Even if the phone and apps you have do allow for it you might want to reconsider, as above and beyond the issues with microSD cards highlighted earlier there's also the fact that separating an app from OS features on the phones internal storage can cause problems of its own.

Hodges explains it like this: "Downloaded apps need access across a range of the pre-installed OS features. Even the little things like WhatsApp accessing your phone contacts list, or Skype accessing your camera. Building a partition between app memory and OS memory would only slow things down, meaning a more disruptive user experience."

MicroSD cards aren't all bad of course. Hodges argues that they're "great for your disposable media files such as music, movies and camera content. Definitely recommended as a way to access your library and can easily be taken out the phone and plugged into business/personal devices.

Should your phone break down, the microSD card is that sigh of relief that your valuable photos and multimedia are safe, easily accessible and can be uploaded to your computer via SD card adaptor or another smartphone."

NAND storage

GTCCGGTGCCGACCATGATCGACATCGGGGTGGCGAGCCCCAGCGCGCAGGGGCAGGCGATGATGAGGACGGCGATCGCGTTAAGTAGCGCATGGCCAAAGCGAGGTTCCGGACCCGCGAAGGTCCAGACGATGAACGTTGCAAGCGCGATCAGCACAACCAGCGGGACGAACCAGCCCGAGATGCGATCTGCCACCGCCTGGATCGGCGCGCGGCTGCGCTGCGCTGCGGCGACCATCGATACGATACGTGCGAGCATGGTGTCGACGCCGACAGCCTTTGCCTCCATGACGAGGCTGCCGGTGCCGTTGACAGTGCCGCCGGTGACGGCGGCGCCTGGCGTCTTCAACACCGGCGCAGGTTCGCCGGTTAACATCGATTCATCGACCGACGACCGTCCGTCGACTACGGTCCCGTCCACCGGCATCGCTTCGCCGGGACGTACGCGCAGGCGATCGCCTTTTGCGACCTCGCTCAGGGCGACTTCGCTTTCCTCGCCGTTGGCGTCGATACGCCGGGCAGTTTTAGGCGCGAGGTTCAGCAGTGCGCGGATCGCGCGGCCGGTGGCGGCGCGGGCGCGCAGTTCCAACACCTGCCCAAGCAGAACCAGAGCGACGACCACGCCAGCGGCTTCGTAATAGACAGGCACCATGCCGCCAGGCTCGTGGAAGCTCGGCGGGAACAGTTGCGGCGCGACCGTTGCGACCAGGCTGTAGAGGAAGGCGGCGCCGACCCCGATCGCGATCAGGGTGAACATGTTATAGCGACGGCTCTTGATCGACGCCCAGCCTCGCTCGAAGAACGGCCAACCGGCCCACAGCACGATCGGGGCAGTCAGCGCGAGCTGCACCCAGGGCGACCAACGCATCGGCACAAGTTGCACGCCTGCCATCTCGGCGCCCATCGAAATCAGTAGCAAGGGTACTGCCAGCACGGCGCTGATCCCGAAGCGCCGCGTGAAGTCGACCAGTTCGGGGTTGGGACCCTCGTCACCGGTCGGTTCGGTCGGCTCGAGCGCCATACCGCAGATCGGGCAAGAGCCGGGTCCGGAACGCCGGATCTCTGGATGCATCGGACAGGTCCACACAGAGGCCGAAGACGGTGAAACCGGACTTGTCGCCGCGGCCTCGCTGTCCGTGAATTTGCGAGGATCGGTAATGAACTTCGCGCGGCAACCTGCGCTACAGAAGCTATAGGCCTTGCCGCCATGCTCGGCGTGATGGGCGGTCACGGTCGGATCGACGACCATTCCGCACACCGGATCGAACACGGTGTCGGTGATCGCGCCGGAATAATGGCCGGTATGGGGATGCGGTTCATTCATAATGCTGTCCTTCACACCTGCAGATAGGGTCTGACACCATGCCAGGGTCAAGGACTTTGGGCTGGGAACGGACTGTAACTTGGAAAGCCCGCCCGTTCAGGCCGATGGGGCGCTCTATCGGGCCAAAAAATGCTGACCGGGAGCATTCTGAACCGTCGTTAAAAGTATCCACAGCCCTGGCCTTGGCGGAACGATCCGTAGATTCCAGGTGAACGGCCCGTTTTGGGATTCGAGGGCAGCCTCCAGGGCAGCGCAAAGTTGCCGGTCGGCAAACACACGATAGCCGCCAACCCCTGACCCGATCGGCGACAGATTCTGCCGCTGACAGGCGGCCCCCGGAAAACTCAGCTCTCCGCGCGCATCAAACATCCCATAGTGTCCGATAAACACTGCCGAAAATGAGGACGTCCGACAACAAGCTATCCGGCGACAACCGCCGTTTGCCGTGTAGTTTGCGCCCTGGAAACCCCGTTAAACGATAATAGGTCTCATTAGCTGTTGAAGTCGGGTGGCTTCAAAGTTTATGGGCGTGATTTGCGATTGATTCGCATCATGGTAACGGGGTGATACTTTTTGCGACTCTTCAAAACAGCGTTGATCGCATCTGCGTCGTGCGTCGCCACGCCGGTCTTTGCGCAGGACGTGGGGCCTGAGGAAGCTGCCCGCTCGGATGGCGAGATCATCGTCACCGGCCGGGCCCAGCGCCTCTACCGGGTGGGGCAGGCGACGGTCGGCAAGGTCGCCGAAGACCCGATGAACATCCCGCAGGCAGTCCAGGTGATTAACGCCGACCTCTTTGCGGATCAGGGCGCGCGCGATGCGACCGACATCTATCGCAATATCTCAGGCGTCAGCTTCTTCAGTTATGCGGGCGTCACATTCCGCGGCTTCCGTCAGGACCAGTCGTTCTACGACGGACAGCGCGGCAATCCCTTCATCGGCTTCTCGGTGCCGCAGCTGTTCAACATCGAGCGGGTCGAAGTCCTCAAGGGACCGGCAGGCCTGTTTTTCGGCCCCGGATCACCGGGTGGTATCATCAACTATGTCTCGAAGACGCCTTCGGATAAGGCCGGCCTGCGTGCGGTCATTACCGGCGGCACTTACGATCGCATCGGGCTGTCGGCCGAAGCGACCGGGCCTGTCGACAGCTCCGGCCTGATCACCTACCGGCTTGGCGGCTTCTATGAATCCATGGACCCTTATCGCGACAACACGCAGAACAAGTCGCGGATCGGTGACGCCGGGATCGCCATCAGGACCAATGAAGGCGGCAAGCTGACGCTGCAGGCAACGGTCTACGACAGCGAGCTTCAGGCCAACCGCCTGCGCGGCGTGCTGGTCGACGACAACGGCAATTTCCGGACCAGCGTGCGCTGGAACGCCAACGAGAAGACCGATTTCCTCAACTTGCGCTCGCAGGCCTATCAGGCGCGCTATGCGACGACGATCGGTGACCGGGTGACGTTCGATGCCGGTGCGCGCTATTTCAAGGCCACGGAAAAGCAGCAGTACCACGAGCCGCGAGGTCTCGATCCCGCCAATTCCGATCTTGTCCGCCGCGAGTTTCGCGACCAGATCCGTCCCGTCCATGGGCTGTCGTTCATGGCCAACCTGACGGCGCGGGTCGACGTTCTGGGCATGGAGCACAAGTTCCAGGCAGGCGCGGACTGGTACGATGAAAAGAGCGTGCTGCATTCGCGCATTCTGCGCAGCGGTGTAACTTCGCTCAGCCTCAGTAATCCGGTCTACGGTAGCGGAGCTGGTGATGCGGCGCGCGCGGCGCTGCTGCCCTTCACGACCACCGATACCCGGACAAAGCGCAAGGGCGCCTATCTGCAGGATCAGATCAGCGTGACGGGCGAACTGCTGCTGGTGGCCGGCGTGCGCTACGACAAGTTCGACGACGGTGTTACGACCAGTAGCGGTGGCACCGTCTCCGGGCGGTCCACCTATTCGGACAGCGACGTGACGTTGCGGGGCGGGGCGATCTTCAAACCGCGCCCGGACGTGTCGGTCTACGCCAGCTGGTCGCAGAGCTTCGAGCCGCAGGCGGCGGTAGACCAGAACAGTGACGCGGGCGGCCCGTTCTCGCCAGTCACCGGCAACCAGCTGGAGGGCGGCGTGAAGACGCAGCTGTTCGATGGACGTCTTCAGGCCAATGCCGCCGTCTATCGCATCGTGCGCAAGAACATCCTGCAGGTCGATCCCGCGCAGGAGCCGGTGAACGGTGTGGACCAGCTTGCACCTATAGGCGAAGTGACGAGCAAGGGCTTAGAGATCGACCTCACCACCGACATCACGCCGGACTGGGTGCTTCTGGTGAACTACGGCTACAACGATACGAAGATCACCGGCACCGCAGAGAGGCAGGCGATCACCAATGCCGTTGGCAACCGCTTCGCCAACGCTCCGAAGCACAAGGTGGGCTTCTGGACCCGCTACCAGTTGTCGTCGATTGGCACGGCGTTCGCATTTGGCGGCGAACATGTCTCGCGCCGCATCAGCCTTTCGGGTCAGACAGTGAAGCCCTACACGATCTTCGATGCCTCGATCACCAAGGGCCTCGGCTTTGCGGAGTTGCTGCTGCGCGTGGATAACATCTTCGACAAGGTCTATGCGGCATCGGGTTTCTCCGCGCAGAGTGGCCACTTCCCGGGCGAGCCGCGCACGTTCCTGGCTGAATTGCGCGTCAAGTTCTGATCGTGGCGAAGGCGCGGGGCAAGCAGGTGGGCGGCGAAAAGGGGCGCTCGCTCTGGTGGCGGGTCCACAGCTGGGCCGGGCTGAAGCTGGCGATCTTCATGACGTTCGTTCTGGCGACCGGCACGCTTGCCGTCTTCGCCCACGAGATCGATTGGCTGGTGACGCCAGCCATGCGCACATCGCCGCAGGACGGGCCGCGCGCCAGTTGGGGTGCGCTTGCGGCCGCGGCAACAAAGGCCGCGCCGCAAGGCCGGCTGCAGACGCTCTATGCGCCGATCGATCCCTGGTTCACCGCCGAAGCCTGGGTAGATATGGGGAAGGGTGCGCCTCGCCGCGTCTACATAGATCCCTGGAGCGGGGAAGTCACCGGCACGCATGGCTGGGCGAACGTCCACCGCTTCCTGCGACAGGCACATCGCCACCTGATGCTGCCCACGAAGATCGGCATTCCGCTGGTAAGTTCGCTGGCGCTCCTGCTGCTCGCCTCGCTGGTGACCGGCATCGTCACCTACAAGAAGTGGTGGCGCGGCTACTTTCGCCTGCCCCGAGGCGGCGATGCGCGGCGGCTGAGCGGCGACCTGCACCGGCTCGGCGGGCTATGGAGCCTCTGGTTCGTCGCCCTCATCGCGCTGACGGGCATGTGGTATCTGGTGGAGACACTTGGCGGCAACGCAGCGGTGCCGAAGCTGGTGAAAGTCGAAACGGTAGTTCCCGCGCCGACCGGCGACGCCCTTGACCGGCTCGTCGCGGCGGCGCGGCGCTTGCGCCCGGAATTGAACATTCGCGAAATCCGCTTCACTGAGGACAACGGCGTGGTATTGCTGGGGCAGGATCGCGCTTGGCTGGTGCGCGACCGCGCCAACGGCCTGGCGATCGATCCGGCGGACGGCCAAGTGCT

NAND storage increases could replace microSD

On the way out

With phone storage increasing in size and cloud storage taking off, microSD cards are becoming increasingly unnecessary, but they've not been rendered totally obsolete just yet - and they seem to be on most top end phones now, although only to satisfy worries from consumers about topping out on storage limits.

Even Windows Phone handsets are starting to get on board with microSD slots at the lower end to augment poor storage... although we've yet to see it on the high price tag devices.

HTC has seen fit to include one in its latest flagship, explaining that "we heard the customer feedback over the past year asking for expandable storage. We want to provide the best experience possible in our flagship One, and microSD now offers more space and flexibility to use their phone exactly how they want with all the content they want."

It's clear then that a lot of consumers still place value in microSD cards. We'd wager that there's a silent majority that doesn't really use them but for anyone who wants local access to a lot of media or other large files they still serve a purpose.

The sooner that ceases to be the case, the better, given all the problems inherent in them, but until onboard storage breaks the 128GB barrier and comes down in price they're a necessary evil....or a godsend, depending on your perspective.

In any case a microSD card slot in a phone can hardly be seen as a bad thing, since it simply increases your options. But you might want to think twice about actually using it unless you really need to.

James Rogerson

James is a freelance phones, tablets and wearables writer and sub-editor at TechRadar. He has a love for everything ‘smart’, from watches to lights, and can often be found arguing with AI assistants or drowning in the latest apps. James also contributes to, and and has written for T3, Digital Camera World, Clarity Media and others, with work on the web, in print and on TV.